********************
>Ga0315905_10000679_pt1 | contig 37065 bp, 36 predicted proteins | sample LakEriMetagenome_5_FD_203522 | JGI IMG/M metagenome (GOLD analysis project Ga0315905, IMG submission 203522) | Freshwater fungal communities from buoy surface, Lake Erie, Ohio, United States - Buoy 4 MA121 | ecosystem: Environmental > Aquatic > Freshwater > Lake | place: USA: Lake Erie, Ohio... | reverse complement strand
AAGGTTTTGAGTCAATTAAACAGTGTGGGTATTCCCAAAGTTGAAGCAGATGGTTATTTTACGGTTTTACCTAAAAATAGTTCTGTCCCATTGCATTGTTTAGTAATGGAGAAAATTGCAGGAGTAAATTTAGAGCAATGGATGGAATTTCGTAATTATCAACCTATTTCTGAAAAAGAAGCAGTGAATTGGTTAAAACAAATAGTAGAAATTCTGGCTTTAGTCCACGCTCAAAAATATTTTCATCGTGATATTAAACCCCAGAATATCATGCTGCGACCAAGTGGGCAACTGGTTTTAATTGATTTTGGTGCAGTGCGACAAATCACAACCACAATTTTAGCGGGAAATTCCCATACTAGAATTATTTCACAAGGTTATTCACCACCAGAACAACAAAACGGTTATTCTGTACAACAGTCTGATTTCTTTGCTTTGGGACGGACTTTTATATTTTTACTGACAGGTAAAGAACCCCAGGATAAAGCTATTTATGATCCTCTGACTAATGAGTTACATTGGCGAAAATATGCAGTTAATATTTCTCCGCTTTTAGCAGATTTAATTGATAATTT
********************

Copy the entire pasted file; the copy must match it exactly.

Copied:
>Ga0315905_10000679_pt1 | contig 37065 bp, 36 predicted proteins | sample LakEriMetagenome_5_FD_203522 | JGI IMG/M metagenome (GOLD analysis project Ga0315905, IMG submission 203522) | Freshwater fungal communities from buoy surface, Lake Erie, Ohio, United States - Buoy 4 MA121 | ecosystem: Environmental > Aquatic > Freshwater > Lake | place: USA: Lake Erie, Ohio... | reverse complement strand
AAGGTTTTGAGTCAATTAAACAGTGTGGGTATTCCCAAAGTTGAAGCAGATGGTTATTTTACGGTTTTACCTAAAAATAGTTCTGTCCCATTGCATTGTTTAGTAATGGAGAAAATTGCAGGAGTAAATTTAGAGCAATGGATGGAATTTCGTAATTATCAACCTATTTCTGAAAAAGAAGCAGTGAATTGGTTAAAACAAATAGTAGAAATTCTGGCTTTAGTCCACGCTCAAAAATATTTTCATCGTGATATTAAACCCCAGAATATCATGCTGCGACCAAGTGGGCAACTGGTTTTAATTGATTTTGGTGCAGTGCGACAAATCACAACCACAATTTTAGCGGGAAATTCCCATACTAGAATTATTTCACAAGGTTATTCACCACCAGAACAACAAAACGGTTATTCTGTACAACAGTCTGATTTCTTTGCTTTGGGACGGACTTTTATATTTTTACTGACAGGTAAAGAACCCCAGGATAAAGCTATTTATGATCCTCTGACTAATGAGTTACATTGGCGAAAATATGCAGTTAATATTTCTCCGCTTTTAGCAGATTTAATTGATAATTT